Italy and Austria smash mafia arms trafficking ring

weapons ,arms trafficking
Guns seized by Italian antimafia police in a crackdown on the Camorra
Italy and Austria smash mafia arms trafficking ring

Policemen inspect guns seized during a crackdown on the Camorra mafia on September 30, 2008 in Caserta, southern Italy. Police made nearly 30 arrests in the Naples area as part of a crackdown on the Camorra mafia following the killings of an Italian businessman and six African immigrants and a separate crackdown was also carried out in the Caserta region, north of Naples, against the Casalesi clan, blamed for dozens of deaths over the past three decades. AFP PHOTO / NUNZIO MARI (Photo by NUNZIO MARI / AFP)

Italy and Austria have broken up an international arms trafficking ring that supplied the Camorra organised crime group with 800 guns including “weapons of war.”




Italy and Austria smash mafia arms trafficking ring

Authorities arrested 22 people, including a father and son team of Austrian gunsmiths, who illegally supplied the Naples-based syndicate with weapons that had their serial numbers removed, officials said on Tuesday.

“This clan armed itself to start a war with other clans,” Naples prosecutor Ivana Fulco told a news conference at the EU judicial agency Eurojust, in The Hague.

The year-long Italian investigation involved the arrests of several Camorra couriers, with the trail eventually leading to the two Austrian gunsmiths, she said.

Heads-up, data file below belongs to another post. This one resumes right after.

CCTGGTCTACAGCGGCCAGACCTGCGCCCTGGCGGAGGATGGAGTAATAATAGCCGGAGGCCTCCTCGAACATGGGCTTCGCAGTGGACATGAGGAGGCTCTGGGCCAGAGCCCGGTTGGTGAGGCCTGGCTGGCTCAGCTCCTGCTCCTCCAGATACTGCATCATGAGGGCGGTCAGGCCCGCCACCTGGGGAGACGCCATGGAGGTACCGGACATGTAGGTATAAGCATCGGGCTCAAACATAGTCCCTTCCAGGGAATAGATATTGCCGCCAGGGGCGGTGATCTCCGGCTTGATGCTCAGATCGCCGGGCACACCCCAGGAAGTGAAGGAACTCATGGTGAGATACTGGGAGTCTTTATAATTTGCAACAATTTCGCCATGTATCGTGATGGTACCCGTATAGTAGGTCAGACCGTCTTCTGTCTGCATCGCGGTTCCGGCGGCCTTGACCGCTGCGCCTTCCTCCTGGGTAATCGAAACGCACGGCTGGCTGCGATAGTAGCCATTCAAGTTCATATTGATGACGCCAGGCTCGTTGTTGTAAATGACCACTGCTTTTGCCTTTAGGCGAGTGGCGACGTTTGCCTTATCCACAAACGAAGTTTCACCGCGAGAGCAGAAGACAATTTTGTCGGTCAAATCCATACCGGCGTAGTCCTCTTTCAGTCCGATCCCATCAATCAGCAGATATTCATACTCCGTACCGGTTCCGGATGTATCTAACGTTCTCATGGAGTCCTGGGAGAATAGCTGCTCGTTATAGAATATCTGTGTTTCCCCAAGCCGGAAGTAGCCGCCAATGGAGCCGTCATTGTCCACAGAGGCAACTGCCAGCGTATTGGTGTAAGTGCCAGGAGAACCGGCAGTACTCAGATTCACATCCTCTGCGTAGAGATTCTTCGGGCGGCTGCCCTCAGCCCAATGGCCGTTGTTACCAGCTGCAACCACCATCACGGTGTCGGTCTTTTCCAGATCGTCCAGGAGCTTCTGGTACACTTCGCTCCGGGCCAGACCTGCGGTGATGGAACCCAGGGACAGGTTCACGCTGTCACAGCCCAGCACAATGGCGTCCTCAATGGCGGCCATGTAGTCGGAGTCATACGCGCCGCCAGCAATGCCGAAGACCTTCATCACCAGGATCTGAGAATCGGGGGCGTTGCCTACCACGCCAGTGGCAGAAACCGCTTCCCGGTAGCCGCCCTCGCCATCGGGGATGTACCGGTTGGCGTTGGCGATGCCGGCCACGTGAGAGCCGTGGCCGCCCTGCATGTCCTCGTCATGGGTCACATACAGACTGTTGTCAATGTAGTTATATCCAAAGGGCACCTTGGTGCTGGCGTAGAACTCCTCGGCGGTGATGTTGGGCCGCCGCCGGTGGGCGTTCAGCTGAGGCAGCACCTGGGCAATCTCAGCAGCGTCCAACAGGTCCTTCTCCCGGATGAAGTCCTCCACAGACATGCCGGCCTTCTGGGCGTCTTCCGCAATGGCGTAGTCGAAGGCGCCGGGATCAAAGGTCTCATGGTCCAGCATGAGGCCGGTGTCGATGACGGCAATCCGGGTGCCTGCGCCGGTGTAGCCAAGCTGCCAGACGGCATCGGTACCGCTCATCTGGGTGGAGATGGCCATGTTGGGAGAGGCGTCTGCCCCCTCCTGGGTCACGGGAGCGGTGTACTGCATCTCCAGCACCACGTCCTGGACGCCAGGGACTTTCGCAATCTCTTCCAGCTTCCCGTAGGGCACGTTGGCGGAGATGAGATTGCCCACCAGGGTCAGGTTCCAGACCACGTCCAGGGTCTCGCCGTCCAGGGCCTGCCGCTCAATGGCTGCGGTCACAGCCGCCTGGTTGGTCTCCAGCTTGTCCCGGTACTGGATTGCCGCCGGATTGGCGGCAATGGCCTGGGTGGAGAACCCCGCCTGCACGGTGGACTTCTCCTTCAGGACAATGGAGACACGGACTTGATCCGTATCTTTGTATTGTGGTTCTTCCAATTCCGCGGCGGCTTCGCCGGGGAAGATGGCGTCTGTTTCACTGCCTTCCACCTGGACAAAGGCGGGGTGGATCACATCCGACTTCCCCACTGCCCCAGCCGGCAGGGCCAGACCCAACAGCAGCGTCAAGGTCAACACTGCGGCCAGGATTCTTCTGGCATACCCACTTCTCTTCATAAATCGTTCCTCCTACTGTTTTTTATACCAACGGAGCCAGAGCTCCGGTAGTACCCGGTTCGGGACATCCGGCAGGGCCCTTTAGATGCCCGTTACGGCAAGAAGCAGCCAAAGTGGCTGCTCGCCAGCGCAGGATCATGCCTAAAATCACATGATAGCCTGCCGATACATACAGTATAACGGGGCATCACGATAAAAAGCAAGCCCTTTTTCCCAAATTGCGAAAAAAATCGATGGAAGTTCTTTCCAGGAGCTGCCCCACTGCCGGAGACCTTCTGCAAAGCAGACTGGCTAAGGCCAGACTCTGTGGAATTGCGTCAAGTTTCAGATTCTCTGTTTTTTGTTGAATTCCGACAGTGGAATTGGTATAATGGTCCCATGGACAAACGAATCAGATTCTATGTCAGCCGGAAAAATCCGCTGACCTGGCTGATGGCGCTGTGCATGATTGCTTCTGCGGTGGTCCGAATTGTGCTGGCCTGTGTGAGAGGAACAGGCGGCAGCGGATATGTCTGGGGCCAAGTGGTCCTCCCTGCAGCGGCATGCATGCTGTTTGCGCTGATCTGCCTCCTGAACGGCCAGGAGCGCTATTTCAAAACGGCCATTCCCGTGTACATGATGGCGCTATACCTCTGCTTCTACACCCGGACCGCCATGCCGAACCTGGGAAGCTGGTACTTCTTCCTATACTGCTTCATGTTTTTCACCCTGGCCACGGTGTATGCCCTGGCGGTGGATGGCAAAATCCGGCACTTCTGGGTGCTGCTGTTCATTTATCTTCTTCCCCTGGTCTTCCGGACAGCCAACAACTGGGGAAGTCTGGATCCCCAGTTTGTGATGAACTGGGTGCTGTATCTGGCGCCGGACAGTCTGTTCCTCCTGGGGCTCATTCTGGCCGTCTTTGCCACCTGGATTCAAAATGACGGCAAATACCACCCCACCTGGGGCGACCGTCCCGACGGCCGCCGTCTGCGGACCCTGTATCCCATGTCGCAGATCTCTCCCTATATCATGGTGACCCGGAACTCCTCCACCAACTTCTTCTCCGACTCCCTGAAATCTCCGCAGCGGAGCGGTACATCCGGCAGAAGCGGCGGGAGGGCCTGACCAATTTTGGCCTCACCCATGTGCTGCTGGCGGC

The Austrians are known to have sold more than 800 new pistols to the Italian mafia group as well as 50 Kalashnikov assault rifles and 10 ‘Scorpion’ submachine guns, worth a total of 500,000 euros.

Nearly 100 further weapons and a “huge” quantity of ammunition were found hidden in several premises in Austria, Eurojust said.

“Some of these are weapons of war,” said Filippo Spiezia, the national member for Italy at Eurojust.
One of the arrests was in France, where the Camorra network was also trying to buy weapons, prosecutor Fulco said.

The Camorra is one of Italy’s three main organised crime groups, along with Sicily’s Cosa Nostra, commonly known as the mafia, and the ‘Ndrangheta, centred in the Calabria region.

In December Eurojust announced the arrest of around 90 suspected ‘Ndrangheta mobsters in six countries in Europe and South America.

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